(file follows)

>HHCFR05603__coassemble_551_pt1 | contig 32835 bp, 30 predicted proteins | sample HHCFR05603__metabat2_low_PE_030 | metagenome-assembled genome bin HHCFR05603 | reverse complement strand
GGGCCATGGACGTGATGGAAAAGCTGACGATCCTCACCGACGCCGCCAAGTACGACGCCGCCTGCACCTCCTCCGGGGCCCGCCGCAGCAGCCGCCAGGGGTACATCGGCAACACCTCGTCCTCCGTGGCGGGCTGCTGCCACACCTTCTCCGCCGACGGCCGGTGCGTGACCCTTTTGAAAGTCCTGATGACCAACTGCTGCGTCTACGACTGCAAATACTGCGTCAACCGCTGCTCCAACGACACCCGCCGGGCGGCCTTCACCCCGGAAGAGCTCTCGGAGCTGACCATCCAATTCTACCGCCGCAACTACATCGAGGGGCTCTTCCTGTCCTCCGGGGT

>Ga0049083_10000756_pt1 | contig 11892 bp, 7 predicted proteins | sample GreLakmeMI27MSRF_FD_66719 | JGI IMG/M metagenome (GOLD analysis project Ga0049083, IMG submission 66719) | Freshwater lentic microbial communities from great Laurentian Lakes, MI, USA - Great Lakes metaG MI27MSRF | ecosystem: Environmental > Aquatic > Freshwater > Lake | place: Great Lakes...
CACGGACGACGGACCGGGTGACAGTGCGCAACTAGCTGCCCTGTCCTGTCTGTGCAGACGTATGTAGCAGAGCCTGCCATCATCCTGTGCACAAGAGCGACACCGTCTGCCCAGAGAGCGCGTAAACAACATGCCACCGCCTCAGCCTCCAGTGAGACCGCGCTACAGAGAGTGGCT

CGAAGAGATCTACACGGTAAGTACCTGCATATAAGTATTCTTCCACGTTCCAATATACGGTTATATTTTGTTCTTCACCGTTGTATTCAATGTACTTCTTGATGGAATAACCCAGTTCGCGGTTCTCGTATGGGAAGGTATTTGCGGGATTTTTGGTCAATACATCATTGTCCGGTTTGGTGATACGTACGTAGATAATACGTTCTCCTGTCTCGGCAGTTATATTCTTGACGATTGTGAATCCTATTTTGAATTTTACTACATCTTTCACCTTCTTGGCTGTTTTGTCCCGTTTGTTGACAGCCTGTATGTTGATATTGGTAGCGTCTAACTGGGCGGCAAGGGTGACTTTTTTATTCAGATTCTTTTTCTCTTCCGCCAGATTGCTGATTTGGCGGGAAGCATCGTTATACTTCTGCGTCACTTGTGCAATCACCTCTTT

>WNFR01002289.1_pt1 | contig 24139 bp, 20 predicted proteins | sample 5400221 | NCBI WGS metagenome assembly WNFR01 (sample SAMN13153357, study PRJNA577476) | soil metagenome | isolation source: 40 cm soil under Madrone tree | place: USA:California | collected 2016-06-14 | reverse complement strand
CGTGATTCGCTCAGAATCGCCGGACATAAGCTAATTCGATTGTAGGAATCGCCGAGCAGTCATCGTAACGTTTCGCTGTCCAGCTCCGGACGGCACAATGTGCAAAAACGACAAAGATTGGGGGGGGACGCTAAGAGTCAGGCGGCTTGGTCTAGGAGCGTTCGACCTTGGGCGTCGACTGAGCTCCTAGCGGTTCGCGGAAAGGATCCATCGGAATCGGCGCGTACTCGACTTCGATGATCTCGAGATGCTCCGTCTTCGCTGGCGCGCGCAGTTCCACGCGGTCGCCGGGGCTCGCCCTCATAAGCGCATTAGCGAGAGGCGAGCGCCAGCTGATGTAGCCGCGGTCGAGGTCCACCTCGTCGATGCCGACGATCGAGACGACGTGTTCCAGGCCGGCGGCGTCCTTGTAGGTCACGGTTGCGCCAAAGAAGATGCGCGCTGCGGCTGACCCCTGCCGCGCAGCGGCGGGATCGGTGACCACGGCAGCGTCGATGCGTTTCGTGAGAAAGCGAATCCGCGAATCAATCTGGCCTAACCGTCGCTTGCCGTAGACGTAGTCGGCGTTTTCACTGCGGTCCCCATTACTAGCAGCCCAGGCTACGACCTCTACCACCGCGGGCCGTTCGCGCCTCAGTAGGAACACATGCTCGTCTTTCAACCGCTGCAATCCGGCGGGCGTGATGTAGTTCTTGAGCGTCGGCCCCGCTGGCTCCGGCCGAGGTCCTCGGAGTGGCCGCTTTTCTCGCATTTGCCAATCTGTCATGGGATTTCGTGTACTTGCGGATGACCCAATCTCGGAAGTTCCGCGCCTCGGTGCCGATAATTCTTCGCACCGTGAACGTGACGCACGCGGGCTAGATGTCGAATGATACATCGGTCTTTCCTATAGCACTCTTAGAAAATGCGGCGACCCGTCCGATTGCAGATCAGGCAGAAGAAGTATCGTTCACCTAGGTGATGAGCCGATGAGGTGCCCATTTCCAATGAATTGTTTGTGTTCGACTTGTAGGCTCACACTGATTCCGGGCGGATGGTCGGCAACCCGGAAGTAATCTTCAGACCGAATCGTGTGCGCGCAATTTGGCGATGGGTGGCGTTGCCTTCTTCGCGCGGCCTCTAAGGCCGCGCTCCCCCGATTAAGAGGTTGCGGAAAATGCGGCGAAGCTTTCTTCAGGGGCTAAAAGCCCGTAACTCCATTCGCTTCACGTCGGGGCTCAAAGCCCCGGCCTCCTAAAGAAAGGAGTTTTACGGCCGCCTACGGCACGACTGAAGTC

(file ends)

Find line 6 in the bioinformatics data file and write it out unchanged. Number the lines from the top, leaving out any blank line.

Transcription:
>WNFR01002289.1_pt1 | contig 24139 bp, 20 predicted proteins | sample 5400221 | NCBI WGS metagenome assembly WNFR01 (sample SAMN13153357, study PRJNA577476) | soil metagenome | isolation source: 40 cm soil under Madrone tree | place: USA:California | collected 2016-06-14 | reverse complement strand